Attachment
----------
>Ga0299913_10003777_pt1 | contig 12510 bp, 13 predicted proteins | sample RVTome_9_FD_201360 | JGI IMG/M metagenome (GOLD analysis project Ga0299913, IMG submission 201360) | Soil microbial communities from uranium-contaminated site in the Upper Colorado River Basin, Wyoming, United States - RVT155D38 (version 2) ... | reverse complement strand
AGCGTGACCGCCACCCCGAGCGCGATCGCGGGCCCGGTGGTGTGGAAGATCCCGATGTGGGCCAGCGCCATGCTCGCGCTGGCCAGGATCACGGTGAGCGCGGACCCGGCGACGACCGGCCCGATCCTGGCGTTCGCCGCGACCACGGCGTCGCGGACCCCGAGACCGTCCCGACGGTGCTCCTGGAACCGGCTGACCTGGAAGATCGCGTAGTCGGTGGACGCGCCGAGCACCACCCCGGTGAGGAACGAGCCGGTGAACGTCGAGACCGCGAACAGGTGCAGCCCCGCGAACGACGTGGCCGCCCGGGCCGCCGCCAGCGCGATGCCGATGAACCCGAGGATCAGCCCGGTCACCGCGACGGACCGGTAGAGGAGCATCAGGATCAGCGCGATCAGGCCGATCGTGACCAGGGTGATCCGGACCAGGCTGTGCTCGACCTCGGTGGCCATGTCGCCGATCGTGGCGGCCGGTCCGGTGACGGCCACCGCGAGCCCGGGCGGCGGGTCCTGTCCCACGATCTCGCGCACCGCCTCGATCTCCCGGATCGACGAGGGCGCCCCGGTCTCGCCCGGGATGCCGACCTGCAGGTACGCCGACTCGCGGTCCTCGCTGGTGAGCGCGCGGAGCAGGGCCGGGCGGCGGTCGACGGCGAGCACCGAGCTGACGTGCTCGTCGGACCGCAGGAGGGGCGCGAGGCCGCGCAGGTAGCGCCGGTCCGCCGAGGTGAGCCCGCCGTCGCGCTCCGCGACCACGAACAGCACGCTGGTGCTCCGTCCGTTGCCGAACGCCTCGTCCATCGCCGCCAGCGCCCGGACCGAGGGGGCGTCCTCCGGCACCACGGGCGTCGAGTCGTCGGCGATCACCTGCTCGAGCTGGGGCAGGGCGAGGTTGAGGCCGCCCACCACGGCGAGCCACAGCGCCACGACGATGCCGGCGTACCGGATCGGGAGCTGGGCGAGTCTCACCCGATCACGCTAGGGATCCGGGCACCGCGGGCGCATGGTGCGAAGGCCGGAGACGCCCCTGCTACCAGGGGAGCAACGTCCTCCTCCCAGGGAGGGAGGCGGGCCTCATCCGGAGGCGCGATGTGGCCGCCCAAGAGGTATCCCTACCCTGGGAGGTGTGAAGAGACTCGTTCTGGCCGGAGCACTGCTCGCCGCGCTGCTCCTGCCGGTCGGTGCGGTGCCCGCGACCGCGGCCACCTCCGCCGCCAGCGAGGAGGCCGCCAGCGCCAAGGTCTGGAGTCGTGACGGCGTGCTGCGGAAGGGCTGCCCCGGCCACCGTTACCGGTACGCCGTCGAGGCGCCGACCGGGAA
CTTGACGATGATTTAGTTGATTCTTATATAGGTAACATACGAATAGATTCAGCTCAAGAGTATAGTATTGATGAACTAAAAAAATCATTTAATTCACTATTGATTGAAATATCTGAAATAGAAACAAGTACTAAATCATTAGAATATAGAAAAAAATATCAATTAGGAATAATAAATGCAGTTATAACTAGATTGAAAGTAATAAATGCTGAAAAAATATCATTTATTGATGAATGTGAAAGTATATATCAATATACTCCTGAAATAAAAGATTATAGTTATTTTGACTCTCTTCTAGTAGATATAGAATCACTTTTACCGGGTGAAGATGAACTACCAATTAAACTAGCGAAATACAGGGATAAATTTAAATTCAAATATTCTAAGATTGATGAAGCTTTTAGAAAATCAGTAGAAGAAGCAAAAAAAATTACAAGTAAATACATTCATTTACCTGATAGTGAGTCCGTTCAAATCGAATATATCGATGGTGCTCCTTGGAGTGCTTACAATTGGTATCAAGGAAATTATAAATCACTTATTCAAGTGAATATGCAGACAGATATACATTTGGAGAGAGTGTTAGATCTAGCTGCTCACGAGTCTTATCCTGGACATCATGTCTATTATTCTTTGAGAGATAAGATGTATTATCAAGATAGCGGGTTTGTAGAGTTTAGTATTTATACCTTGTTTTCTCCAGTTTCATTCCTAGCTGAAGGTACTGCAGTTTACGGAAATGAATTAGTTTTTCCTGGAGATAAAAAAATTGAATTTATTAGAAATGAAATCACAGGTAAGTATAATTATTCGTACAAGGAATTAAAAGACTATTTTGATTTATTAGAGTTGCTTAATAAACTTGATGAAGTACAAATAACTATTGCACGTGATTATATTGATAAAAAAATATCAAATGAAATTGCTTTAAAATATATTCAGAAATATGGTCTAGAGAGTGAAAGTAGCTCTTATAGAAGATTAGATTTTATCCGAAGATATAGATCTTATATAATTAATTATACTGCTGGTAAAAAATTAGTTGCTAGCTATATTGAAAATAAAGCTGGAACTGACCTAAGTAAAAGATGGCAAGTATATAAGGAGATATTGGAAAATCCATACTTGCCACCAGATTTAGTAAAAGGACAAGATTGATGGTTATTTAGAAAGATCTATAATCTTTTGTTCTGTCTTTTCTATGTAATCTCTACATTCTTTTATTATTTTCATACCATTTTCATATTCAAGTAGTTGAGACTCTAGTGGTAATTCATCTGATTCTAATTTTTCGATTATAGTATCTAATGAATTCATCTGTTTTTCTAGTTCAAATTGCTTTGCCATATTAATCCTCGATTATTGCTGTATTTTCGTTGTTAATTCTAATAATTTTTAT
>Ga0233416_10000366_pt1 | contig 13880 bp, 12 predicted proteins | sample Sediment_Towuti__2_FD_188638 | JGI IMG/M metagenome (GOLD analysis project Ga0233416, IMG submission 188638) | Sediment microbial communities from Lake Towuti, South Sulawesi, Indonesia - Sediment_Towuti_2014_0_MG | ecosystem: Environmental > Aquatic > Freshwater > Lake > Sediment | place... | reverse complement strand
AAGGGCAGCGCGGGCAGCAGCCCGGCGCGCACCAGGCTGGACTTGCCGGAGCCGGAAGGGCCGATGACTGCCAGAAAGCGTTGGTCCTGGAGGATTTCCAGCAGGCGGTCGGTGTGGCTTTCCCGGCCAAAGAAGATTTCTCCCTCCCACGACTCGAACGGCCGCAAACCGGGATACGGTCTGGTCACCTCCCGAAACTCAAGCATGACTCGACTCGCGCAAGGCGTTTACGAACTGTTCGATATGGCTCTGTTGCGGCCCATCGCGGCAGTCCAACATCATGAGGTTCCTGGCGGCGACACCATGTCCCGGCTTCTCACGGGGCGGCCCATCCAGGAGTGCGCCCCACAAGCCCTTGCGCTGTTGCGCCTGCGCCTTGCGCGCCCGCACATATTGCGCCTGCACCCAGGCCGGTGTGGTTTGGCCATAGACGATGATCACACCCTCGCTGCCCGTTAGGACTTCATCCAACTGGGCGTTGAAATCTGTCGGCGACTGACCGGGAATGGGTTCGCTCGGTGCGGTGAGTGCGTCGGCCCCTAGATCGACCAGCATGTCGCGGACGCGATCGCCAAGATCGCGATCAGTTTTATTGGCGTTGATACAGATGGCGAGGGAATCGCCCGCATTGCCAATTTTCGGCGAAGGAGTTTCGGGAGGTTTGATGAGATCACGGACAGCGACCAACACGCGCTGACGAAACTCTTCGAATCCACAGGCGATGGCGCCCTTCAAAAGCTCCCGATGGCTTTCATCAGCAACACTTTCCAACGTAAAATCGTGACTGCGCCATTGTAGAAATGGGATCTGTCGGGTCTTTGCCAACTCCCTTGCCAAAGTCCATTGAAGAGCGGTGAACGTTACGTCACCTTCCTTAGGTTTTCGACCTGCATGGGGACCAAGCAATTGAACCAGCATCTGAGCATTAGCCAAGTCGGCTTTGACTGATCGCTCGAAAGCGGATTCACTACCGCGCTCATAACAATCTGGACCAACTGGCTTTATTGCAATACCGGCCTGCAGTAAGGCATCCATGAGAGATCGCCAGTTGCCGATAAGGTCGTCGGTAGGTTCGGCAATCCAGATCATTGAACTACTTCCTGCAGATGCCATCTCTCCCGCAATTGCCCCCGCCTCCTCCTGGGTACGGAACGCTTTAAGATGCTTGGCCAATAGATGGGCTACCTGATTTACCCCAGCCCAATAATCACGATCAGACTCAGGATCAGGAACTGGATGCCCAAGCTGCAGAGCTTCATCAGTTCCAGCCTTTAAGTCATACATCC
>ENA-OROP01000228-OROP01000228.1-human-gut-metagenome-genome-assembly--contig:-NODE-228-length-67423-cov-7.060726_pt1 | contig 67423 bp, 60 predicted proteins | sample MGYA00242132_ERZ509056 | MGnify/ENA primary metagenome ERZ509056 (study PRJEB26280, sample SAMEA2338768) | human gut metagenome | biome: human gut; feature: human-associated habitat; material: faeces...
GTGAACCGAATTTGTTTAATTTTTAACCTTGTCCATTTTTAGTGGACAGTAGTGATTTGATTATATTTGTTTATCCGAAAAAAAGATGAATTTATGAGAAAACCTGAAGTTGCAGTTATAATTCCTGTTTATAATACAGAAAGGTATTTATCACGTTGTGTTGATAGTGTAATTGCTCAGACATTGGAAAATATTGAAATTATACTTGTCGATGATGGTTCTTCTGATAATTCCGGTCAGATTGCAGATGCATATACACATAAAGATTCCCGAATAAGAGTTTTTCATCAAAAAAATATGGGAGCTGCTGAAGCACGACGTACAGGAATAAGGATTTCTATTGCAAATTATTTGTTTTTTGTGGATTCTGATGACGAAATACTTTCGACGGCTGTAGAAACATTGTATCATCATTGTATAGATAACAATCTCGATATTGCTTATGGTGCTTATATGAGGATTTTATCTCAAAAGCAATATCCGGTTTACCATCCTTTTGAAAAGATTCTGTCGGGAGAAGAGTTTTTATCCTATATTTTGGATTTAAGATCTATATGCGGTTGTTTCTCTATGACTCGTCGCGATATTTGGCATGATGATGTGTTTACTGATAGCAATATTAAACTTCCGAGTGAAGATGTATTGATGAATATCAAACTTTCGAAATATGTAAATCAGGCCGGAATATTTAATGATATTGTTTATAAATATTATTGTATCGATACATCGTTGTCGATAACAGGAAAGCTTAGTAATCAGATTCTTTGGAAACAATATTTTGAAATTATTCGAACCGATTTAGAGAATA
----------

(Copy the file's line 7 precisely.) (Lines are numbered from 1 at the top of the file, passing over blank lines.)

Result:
GTGAACCGAATTTGTTTAATTTTTAACCTTGTCCATTTTTAGTGGACAGTAGTGATTTGATTATATTTGTTTATCCGAAAAAAAGATGAATTTATGAGAAAACCTGAAGTTGCAGTTATAATTCCTGTTTATAATACAGAAAGGTATTTATCACGTTGTGTTGATAGTGTAATTGCTCAGACATTGGAAAATATTGAAATTATACTTGTCGATGATGGTTCTTCTGATAATTCCGGTCAGATTGCAGATGCATATACACATAAAGATTCCCGAATAAGAGTTTTTCATCAAAAAAATATGGGAGCTGCTGAAGCACGACGTACAGGAATAAGGATTTCTATTGCAAATTATTTGTTTTTTGTGGATTCTGATGACGAAATACTTTCGACGGCTGTAGAAACATTGTATCATCATTGTATAGATAACAATCTCGATATTGCTTATGGTGCTTATATGAGGATTTTATCTCAAAAGCAATATCCGGTTTACCATCCTTTTGAAAAGATTCTGTCGGGAGAAGAGTTTTTATCCTATATTTTGGATTTAAGATCTATATGCGGTTGTTTCTCTATGACTCGTCGCGATATTTGGCATGATGATGTGTTTACTGATAGCAATATTAAACTTCCGAGTGAAGATGTATTGATGAATATCAAACTTTCGAAATATGTAAATCAGGCCGGAATATTTAATGATATTGTTTATAAATATTATTGTATCGATACATCGTTGTCGATAACAGGAAAGCTTAGTAATCAGATTCTTTGGAAACAATATTTTGAAATTATTCGAACCGATTTAGAGAATA